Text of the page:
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Where have the dependencies gone?

Submitted by Anonymous (not verified) on Wed, 03/02/2016 - 14:40

<p>As of <a href="; target="_blank">1:23pm GMT on Febuary 3rd 2016</a> there are no dependencies in the Drupal 8.1.x git branch.</p>


<p>There was no reason to have them there. It makes the repository bigger, and therefore takes longer to download. <a href="; target="_blank">No one</a> <a href="; target="_blank">else</a> <a href="; target="_blank">does it</a>.</p>

<h2>What does it mean?</h2>

<p>Not much really.</p>

<p>If you download Drupal via the zip file or tarball then the packager will run <code>composer</code> so the dependencies will be there for you.</p>

<p>If you submit a Drupal core patch on then DrupalCi testbot will run <code>composer install</code>.</p>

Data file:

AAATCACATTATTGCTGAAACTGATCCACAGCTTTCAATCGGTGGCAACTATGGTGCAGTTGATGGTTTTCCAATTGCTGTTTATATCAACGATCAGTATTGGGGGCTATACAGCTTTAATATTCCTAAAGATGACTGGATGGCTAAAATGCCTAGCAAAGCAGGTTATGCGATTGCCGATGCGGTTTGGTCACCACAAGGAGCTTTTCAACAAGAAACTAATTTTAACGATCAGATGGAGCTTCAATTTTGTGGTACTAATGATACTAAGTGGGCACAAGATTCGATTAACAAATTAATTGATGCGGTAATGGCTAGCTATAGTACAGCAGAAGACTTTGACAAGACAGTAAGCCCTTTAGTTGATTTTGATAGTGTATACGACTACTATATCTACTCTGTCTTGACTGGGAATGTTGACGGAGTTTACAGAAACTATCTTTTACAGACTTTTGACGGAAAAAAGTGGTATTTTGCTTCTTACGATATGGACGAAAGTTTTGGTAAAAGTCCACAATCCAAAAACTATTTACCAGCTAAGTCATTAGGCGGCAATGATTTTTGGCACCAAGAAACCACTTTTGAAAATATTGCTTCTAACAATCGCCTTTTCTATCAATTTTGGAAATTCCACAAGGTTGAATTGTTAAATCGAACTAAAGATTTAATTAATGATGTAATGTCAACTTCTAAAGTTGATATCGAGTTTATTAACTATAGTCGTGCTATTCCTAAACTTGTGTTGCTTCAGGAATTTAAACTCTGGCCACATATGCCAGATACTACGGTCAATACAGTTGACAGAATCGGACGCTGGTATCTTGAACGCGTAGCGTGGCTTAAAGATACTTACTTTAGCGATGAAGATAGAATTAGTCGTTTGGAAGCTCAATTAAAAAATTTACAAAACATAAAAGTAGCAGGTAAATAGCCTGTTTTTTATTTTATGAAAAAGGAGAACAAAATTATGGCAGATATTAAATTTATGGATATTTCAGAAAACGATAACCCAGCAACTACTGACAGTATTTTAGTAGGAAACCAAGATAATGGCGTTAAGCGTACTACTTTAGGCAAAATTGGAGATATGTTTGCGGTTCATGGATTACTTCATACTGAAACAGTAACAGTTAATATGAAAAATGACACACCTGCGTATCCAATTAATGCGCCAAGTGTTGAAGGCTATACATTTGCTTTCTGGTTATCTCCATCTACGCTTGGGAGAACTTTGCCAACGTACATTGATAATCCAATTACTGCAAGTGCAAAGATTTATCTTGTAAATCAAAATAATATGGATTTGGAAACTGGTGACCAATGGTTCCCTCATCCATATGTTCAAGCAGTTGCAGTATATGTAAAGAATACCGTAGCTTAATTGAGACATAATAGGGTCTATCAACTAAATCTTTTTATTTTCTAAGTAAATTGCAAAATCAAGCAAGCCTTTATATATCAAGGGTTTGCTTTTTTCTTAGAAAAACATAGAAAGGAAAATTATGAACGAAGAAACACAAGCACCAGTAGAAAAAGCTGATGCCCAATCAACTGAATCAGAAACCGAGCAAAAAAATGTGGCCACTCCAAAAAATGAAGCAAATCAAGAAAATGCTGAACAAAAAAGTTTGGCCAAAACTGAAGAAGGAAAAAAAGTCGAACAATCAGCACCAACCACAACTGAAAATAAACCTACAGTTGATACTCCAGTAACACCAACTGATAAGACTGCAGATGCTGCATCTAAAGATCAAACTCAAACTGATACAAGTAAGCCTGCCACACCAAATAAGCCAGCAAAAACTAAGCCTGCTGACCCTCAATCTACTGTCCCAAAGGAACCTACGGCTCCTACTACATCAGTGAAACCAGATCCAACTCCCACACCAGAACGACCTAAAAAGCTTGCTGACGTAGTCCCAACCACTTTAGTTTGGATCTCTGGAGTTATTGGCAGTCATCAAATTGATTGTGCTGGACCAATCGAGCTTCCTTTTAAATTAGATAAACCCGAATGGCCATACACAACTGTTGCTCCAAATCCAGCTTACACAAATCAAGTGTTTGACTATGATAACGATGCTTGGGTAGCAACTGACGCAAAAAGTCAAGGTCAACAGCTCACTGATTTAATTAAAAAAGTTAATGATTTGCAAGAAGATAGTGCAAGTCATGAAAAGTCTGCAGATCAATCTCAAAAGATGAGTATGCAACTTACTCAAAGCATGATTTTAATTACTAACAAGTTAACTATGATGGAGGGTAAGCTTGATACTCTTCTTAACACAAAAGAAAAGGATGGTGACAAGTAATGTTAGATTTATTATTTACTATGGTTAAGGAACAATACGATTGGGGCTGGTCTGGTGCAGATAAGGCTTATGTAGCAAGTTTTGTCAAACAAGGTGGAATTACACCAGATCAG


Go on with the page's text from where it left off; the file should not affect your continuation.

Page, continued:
<p>It’s only if you clone Drupal 8.1.x or higher directly from git, you will need to run <code>composer install</code> in the Drupal root directory</p>

<p>Top tip: <code>composer install --prefer-source --no-interaction</code> can often be quicker.</p>

Composer dependencies in Drupal contrib

Submitted by Anonymous (not verified) on Fri, 22/01/2016 - 11:51

<p>Drupal 8 is out, Drupal 8.1 will be out before we know it, but it seems contrib is still catching up. One question that seems to keep coming up is around installing a Drupal 8 module. In this post I will look at the different ways to install a module and resolving dependencies.</p>

<p><a href="; target="_blank">Deploy</a>, <a href="; target="_blank">Search API Solr Search</a>, and <a href="; target="_blank">Commerce</a> are just a few of the modules with Drupal 8 releases that require dependencies loaded via composer. This means you can’t just download the module’s ZIP file, unzip it in your modules directory, and enable it. You need to install the dependencies.</p>